Checking chess club


Scout Spencer (bottom left) and Blessing Zambu (far bottom right) play a match at the Club Fair surrounded by an enthusiastic audience. (Photo by Hayes Hopper)

Luke McLendon, Editor

Chess Club drew an impressively large crowd at the 2022 club fair, gathering over a hundred potential players and hosting the most hyped-up chess match the school has ever seen.

 A widely held expectation was that the club would be a time to hang out and not focus on the game. This is far from the truth, evident by the club’s first meeting. 

Dozens of students littered the floor of the English pod Aug. 29 playing chess on boards donated by Douglas Welle. Very few were talking; members who weren’t actively playing sat quietly and watched various games play out.

Chess Club members play at its first meeting on the English pod floor. (Photo by Hayes Hopper)

Club president Hayes Hopper instructed several members on Welle’s oversized chessboard, showing them basic rules and strategy. 

All players had different backgrounds in the game coming into the first meeting. Hopper said he first learned to play in elementary school and had been trying to get a club started since last year. Some students started playing earlier in life, casually playing now and then, but many came to the first meeting with little to no knowledge of the game, eager to learn.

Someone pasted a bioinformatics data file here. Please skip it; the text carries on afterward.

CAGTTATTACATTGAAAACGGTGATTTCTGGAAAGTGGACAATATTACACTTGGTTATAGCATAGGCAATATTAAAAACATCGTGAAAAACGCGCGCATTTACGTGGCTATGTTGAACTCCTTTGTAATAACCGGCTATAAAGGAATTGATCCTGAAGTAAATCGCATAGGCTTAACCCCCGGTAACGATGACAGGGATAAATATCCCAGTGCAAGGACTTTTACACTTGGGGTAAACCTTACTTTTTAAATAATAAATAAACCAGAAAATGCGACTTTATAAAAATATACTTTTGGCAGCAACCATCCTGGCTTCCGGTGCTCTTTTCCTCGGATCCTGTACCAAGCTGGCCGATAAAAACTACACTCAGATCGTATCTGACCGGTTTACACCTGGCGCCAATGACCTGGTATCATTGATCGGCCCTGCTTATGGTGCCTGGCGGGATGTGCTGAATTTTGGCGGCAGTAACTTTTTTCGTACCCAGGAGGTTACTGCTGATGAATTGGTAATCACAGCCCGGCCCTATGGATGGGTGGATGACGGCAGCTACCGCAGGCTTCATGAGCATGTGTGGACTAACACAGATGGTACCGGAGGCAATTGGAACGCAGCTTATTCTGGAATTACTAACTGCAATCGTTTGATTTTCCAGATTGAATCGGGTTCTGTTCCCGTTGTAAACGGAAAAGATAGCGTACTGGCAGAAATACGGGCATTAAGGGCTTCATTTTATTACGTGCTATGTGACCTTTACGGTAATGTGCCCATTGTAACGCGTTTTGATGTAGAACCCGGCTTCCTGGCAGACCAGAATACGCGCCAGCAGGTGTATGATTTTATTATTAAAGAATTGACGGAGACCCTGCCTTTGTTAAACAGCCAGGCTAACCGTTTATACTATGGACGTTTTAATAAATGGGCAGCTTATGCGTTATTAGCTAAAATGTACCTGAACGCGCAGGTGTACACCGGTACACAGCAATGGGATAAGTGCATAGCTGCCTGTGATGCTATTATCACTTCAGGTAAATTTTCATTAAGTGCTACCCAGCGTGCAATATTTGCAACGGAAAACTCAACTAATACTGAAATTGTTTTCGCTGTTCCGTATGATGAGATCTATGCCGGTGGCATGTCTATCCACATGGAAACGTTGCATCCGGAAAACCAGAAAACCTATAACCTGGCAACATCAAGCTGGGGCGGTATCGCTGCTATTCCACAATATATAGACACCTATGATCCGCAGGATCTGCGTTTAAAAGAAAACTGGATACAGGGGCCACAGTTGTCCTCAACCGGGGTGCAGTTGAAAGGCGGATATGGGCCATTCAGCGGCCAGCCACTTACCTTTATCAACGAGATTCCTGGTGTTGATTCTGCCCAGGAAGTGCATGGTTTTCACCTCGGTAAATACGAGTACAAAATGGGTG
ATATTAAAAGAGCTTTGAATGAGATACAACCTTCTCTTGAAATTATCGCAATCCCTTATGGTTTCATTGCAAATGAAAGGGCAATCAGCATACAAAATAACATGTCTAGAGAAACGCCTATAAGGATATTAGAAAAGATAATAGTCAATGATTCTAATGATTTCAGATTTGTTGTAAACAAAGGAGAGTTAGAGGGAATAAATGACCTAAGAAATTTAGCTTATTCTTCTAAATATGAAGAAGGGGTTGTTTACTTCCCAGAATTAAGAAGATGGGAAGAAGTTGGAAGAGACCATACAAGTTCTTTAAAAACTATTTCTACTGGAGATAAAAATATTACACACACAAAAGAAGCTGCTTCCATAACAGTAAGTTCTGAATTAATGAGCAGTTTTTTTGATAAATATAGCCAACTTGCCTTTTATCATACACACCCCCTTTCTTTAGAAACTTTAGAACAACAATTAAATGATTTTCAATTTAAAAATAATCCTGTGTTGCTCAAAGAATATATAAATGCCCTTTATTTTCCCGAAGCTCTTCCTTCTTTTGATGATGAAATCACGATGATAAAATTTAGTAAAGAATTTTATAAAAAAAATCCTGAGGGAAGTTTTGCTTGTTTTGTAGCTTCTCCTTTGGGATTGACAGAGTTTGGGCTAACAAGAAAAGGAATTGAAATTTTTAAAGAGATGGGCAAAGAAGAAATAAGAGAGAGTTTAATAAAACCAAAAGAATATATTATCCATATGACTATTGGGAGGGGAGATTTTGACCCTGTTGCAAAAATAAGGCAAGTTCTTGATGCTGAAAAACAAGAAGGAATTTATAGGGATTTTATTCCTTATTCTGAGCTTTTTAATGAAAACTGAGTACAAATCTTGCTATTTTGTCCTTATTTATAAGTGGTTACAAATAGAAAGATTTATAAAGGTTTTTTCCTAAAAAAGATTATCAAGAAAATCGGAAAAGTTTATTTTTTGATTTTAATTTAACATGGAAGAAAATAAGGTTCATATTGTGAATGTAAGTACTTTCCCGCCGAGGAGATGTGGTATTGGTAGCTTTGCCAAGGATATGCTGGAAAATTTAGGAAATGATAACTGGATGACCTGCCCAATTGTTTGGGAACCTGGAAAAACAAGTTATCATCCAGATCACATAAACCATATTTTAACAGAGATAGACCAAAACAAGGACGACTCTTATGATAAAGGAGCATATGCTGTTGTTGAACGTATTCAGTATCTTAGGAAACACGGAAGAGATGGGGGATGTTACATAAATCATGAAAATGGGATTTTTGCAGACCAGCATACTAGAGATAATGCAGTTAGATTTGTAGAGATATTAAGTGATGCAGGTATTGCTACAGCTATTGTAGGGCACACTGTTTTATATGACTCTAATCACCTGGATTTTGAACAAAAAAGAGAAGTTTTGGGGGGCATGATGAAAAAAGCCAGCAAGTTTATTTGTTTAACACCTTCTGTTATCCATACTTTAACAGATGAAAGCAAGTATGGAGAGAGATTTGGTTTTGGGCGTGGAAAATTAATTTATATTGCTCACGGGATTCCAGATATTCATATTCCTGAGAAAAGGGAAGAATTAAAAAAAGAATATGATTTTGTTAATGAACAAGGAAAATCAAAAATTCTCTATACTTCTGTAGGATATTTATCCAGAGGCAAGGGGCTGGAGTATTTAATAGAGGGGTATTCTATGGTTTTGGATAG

Member Julian Taylor learning the basics on an exaggerated board. (Photo by Hayes Hopper)

“I’ve wanted to learn for a while,” sophomore Haines Durkin said. “My brother is pretty good, so I joined to learn how to play with him.” 

Others joined simply to have lighthearted competition. 

Members have varying skills and interests, from beginners to novices, but everyone found a good match.

Hopper, along with many members, hopes to see the club progress to playing in a more serious, tournament style. “I think that would increase the level of engagement and excitement,” senior Nathan Jones said.